Amanda Hesser, the New York Times food editor and cookbook author, wrote of her life in France in a book called “The Cook and the Gardener,” a beautiful series of essays and recipes. A pivotal character in the book is Monsieur Milbert, the elderly and curmudgeonly gardener of the Burgundian chateau where she worked. Messr. Milbert toils ceaselessly throughout the seasons; it’s his ticket to eternity because there is always more work to be done.

So — next year — I’m putting in my lettuces sooner …

… and maybe planting some winter crops. Because there is always a next year in the garden.

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The Cheese Store of Beverly Hills

The Cheese Store of Beverly Hills is a world-class gourmet food store; we’re really, REALLY proud to have our products in their shop.  Norbert and Tony possess two of the most refined palates in town; they’re super-knowledgeable about cheese and wine and everything in-between.

These Beverly Hills cheesemeisters took home first-place honors in this year’s Grilled Cheese Invitational with the enigmatically titled sandwich, “Don’t Make Wet My Box.” Last year’s winning entry in the Kama Sutra Division featured Cottage Industry Hot & Sweet Mustard!

And now — those fiendishly fabulous fromagers feature Cottage Industry Orange-Vanilla Marmalade in their store.  They also have oodles of the mustard and will be happy to recommend all manner of cheeses and meats to accompany it.

Hustle over to The Cheese Store of Beverly Hills and get your cheese on! Today!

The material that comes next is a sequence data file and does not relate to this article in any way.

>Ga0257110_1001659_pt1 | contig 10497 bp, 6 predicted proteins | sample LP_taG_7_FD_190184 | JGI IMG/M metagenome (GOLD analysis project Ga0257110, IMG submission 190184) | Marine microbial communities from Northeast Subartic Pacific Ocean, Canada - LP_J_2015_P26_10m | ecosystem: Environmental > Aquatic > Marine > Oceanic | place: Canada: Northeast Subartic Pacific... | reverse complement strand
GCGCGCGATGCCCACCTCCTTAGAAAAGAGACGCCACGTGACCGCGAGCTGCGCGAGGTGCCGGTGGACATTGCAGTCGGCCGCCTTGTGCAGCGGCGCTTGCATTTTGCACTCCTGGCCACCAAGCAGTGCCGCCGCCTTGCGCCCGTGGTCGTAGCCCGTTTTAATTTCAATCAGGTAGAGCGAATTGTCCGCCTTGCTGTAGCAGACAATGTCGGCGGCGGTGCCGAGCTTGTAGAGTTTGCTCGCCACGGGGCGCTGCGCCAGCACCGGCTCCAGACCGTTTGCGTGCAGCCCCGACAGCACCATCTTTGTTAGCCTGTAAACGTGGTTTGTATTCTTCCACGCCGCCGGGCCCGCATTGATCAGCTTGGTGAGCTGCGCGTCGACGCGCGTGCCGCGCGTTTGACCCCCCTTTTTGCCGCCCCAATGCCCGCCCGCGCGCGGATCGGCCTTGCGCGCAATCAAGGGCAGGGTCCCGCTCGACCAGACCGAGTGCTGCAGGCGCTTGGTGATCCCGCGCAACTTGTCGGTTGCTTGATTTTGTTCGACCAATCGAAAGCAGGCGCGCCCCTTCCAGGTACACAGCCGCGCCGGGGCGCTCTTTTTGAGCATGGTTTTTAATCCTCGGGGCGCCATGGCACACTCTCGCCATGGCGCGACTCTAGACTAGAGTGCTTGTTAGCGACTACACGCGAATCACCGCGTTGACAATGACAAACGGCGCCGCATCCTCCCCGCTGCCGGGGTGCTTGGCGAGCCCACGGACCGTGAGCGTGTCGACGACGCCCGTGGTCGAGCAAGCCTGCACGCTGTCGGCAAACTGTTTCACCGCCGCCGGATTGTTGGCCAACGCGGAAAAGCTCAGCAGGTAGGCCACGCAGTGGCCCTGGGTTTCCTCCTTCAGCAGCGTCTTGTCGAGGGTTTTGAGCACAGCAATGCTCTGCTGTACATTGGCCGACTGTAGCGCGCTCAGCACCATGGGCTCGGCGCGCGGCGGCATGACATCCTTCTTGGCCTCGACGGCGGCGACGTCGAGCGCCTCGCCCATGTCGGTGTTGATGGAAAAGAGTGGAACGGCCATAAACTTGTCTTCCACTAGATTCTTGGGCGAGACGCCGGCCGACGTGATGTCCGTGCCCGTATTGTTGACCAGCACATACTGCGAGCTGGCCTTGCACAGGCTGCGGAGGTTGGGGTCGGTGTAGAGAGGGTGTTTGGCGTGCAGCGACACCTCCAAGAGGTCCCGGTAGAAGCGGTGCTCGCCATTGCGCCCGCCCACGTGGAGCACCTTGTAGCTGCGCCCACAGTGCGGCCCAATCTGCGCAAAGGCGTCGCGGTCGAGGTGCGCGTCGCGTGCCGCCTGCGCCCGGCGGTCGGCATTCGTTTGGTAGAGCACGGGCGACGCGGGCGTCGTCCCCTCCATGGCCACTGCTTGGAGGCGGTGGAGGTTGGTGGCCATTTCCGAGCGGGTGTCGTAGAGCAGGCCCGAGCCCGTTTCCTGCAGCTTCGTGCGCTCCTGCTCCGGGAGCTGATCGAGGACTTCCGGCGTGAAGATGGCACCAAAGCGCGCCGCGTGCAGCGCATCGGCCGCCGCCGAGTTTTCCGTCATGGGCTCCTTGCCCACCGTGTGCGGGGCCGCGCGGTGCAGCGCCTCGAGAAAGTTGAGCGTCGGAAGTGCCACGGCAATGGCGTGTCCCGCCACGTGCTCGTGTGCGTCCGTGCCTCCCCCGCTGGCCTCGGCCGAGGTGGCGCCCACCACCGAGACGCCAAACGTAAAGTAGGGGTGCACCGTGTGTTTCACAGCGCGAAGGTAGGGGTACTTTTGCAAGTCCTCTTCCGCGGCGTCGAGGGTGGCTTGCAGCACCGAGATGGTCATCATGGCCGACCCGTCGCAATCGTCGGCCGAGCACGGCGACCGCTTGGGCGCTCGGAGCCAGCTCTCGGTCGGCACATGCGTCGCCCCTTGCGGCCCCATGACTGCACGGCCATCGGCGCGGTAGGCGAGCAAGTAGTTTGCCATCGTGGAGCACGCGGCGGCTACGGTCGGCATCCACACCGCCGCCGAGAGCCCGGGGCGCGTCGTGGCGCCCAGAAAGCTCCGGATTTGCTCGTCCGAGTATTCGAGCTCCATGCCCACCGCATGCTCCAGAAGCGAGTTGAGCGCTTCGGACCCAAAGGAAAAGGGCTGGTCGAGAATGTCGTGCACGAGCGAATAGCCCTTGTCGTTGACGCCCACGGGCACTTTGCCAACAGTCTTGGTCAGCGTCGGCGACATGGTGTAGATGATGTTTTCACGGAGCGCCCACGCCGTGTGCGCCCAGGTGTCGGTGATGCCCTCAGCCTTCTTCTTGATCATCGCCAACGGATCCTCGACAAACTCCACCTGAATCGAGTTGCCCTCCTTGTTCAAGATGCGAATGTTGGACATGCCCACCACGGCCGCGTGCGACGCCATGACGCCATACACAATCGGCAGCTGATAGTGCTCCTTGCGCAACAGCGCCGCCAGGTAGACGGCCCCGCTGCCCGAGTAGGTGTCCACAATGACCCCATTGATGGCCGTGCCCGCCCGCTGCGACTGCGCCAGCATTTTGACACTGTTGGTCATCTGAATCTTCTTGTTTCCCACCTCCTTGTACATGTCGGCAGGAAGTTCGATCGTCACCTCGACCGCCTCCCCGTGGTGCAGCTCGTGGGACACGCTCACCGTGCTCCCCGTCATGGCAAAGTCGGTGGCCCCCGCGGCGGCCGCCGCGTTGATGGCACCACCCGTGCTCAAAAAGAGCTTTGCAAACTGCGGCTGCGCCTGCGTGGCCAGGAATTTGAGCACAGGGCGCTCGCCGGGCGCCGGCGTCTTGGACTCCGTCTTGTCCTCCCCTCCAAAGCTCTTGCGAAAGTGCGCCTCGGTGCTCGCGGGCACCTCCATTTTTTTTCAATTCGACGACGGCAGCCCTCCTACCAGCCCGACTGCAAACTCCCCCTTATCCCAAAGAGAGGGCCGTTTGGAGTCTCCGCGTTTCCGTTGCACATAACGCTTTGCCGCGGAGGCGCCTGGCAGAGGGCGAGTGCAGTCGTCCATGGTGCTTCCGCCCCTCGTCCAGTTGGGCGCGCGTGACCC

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Carrot Cake

Friends and family celebrated with us Easter Sunday; nine gullible children searched for eggs in the back yard, their faces glowing with excitement and anticipation. One “golden egg” contained a $20 bill — the older kids aggressively searched for and found it, while little ones happily traded the contents of eight or nine eggs for one piece of their favorite bubblegum.

After the egg hunt we dined on poached salmon with dill sauce, little ham-and-caramelized-onion quiches, asparagus and Gruyere tart, spinach salad with orange segments and an orange-juice dressing (you can find the recipe here) and oven-roasted asparagus with Maldon salt. And we enjoyed no fewer than three luscious home-made desserts — the above-pictured carrot cake, a pineapple upside-down cake brought by a lovely neighbor and a Norwegian orange cake brought by one of our dear friends. Cupcakes with caramel frosting for the little ones, nests of fluffy straw-colored icing in which perched a malted milk robin’s egg candy. A good time was had by all.

The carrot cake was a recipe of my mother’s from the 1970s with carrots, raisins, pineapple and pecans; I omitted the nuts for a friend who’s allergic and it was still quite good. Interestingly, it called for cloves in addition to cinnamon and everyone felt that’s what set this cake apart. It’s a sturdy cake with lots of character; the frosting was a traditional cream-cheese frosting made a bit tangier with the addition of Meyer lemon zest.

Spring is here! The days are longer, the nights warmer and we have so much to be grateful for — not least our good friends, the good food we enjoyed together and the joyous sounds of children making the day their own.

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Wow!! ArtisanalLA’s Spring Show is fabulous!! We’re at Santa Monica Place, 3rd & Broadway, with about 80 other vendors of local, quality products and services. Butchers, bakers and jam-makers — and so much more.

The party started last night with a media/VIP reception from 7-9 p.m. and is open to the public today from 11-8 and tomorrow from 11-7. Event planners Shawna Dawson and Carrie Richard Clarke did an amazing job transforming a soulless industrial-type space into a hip urban setting practically overnight.

You enter from the food court on the 3rd floor above Bloomingdale’s and wander through 50,000 square feet of artisanal food purveyors, workshops, incredible cafes and some of the best coffee known to humans, Intelligentsia Coffee. Come get your local on!